Livewire: What can you give me in your live show that I can't get on one of your records?
Andrew: The live show has kind of a loose, stumbling sort going for it, especially vocally. I sing completely different live than I do on record. I've found that they are two completely different things. Whatever worked live would probably be annoying to listen to a hundred times on record. Everyone understands it live - it makes sense at that moment. So there's more adrenaline and occasional freakout live. The records are more controlled, but hopefully not too controlled. The records are kind of carved and sculpted and there's still has to be a spontaneity in there.
Livewire: With the recent domination of iPods and .99 cent singles as well as illegal downloading - do you predict the death of the CD anytime soon?
Andrew: Or the concept of the album? I don't get into making mixed CDs, but I'm sure it's quite big. Anytime someone can make a really solid record form beginning to end that's really special. Not many people are really doing that. One of my favorite things to do is when working with an artist is to collaborate on the whole package, including the artwork - which is incredibly important to me.
Livewire: What do you tell a talented artist that wants to make a living in the music business today?
Andrew: I guess the question is a bit broad. I wouldn't be too cautionary. I mean over the years my expectations have adjusted and changed. I haven't had a day job since I was 19 and that's not a typical story for someone doing independent music. I almost burned myself out at 22 from pushing myself so hard. I guess I'm reaching another breaking point at 32 where I'm not sure if it's really sustainable.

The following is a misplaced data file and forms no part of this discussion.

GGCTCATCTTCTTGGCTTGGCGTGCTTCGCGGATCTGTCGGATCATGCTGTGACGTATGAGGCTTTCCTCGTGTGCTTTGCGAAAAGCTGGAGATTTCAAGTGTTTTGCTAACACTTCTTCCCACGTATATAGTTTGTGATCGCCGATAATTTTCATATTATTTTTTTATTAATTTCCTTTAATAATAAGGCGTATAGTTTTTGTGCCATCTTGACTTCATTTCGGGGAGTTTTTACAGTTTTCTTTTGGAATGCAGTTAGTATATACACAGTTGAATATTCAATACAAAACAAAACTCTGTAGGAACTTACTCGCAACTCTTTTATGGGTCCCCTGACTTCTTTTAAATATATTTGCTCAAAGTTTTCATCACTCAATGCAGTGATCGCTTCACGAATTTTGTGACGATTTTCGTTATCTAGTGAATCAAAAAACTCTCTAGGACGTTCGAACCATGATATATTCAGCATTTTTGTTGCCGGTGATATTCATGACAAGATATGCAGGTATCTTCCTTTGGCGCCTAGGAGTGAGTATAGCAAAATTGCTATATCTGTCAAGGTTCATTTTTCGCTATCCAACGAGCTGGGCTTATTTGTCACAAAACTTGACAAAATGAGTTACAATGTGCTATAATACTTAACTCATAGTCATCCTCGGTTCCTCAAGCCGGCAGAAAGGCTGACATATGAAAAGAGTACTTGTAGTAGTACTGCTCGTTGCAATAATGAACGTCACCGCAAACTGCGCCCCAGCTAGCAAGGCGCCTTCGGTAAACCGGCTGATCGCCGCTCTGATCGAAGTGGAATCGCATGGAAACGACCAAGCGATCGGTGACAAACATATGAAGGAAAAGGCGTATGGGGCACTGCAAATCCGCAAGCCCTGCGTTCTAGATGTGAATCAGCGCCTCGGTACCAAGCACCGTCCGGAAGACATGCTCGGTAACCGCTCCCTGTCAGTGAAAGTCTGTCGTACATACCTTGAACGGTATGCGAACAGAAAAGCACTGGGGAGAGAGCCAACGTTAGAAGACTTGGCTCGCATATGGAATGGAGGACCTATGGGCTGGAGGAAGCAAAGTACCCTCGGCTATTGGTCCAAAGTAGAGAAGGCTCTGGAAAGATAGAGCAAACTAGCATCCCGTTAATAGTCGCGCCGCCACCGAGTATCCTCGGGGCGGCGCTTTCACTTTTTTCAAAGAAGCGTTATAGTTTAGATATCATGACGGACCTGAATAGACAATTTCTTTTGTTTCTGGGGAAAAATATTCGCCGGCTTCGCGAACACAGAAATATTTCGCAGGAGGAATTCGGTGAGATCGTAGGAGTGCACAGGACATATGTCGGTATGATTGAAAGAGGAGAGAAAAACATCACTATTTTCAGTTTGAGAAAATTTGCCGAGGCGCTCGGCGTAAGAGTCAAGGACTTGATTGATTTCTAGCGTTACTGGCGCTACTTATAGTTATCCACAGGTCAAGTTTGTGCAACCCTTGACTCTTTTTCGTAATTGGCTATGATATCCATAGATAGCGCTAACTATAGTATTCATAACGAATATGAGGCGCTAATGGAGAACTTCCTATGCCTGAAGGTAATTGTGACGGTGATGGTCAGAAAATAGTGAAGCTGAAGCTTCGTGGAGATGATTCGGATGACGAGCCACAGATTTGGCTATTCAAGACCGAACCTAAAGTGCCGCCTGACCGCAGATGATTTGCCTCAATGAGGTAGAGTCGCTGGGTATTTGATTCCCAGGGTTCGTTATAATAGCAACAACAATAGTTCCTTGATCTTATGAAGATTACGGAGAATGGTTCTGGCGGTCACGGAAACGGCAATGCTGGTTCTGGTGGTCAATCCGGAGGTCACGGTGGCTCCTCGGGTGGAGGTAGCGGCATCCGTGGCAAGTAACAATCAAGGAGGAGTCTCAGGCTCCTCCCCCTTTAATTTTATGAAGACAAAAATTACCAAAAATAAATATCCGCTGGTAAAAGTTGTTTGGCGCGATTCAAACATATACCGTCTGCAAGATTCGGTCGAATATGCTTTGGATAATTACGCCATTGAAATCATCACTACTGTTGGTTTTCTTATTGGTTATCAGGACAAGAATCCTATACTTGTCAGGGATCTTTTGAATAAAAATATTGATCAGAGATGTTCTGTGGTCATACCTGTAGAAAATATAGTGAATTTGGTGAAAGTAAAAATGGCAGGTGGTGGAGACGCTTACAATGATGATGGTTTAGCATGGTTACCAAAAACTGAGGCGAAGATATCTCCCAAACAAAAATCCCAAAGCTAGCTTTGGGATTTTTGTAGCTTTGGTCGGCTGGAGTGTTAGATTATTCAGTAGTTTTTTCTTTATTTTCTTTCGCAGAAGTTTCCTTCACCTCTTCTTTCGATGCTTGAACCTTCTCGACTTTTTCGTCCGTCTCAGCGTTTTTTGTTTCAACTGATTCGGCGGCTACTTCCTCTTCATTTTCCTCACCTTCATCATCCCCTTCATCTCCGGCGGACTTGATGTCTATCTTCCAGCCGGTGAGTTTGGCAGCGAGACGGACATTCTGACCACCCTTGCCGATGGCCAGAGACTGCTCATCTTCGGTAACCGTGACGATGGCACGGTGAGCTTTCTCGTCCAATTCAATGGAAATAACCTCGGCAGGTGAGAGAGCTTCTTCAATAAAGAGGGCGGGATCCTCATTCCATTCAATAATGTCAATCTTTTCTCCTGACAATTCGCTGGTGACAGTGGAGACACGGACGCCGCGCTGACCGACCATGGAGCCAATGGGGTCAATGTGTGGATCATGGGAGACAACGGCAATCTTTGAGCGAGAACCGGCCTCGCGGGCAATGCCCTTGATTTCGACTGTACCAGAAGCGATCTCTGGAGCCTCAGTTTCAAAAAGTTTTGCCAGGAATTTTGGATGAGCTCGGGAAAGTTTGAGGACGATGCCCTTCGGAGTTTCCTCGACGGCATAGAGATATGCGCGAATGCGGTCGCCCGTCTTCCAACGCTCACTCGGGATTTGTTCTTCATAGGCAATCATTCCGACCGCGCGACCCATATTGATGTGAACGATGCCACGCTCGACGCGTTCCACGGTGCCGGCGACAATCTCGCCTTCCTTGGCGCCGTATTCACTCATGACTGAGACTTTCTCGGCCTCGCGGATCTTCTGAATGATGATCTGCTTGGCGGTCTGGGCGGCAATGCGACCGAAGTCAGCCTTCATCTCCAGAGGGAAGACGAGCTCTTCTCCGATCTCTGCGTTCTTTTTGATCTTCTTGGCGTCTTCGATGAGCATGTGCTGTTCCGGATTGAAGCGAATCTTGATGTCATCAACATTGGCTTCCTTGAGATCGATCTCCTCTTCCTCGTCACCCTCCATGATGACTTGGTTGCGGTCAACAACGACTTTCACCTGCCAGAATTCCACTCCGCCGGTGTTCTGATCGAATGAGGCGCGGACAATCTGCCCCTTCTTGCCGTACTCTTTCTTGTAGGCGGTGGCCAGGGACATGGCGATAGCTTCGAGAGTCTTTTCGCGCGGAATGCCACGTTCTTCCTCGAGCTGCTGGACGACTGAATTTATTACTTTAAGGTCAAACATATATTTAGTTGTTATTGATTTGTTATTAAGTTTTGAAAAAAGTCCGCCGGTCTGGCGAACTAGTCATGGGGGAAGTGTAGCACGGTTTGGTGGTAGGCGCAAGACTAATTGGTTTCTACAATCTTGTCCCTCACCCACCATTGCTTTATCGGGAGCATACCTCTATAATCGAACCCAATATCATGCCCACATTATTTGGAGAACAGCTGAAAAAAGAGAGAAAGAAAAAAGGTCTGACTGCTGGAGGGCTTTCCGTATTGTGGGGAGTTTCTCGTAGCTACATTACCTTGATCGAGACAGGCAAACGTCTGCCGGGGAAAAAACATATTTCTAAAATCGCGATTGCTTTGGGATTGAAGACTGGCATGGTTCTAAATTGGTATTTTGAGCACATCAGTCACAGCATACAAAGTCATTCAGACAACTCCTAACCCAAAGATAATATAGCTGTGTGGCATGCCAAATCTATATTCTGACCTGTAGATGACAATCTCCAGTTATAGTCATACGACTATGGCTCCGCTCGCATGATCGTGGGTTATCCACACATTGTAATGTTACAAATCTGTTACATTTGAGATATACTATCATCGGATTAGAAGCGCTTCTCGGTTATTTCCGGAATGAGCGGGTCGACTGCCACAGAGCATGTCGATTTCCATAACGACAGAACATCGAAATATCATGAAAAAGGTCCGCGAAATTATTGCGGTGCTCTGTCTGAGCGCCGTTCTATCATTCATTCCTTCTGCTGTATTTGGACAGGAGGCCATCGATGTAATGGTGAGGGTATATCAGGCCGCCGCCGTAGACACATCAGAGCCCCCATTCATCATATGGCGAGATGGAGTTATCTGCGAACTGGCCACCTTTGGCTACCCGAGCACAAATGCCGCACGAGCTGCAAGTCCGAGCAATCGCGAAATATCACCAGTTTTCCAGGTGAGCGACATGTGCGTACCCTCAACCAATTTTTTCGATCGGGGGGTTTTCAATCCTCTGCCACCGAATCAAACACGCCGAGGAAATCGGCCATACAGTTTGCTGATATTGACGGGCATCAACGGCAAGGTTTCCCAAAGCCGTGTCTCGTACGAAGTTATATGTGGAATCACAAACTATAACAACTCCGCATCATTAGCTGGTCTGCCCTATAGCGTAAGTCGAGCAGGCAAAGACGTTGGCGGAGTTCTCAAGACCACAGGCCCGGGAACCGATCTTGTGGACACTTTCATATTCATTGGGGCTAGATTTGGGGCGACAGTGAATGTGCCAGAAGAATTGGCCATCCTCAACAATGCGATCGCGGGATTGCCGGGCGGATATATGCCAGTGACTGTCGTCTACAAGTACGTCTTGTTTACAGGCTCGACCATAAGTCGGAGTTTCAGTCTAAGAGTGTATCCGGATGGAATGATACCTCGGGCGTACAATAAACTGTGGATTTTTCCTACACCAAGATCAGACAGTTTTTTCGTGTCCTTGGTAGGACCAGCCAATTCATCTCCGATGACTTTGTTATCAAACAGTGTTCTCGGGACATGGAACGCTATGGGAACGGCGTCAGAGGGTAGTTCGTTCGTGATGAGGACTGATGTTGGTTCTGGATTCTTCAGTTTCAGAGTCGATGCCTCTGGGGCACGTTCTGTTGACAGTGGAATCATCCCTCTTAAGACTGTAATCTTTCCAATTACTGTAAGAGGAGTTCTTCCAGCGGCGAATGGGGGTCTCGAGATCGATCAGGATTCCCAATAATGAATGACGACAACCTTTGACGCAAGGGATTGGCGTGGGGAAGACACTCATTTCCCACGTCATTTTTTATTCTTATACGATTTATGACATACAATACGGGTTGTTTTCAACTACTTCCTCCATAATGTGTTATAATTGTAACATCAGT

Livewire: You could be called a "buzz" artist right now.
Andrew: I guess I've been doing it so long that it doesn't have much weight anymore. The only difference now is that people are coming to shows.
Livewire: And selling more CDs, I would imagine.
Andrew: I really don't pay much attention to that. I'm more concerned about what I see and put my hands on which is the live show.
Livewire: Where do you see Andrew Bird in five years?
Andrew: The future is the tour bus and playing in front of people and having more demands. That used to be what I wanted, but now... I really, really love performing and I love being on stage, but I can see that being a big part of the next 10 years. Even something exciting like playing in a different town every night can get old. I'd like to see more collaborations with visuals and maybe do something more in theater or film or what have you.
More Andrew Bird
Concert review - Miwaukee, WI Feb. 2, 2006
Concert review - Miwaukee, WI Mar. 12, 2005
CD review - The Mysterious Production of Eggs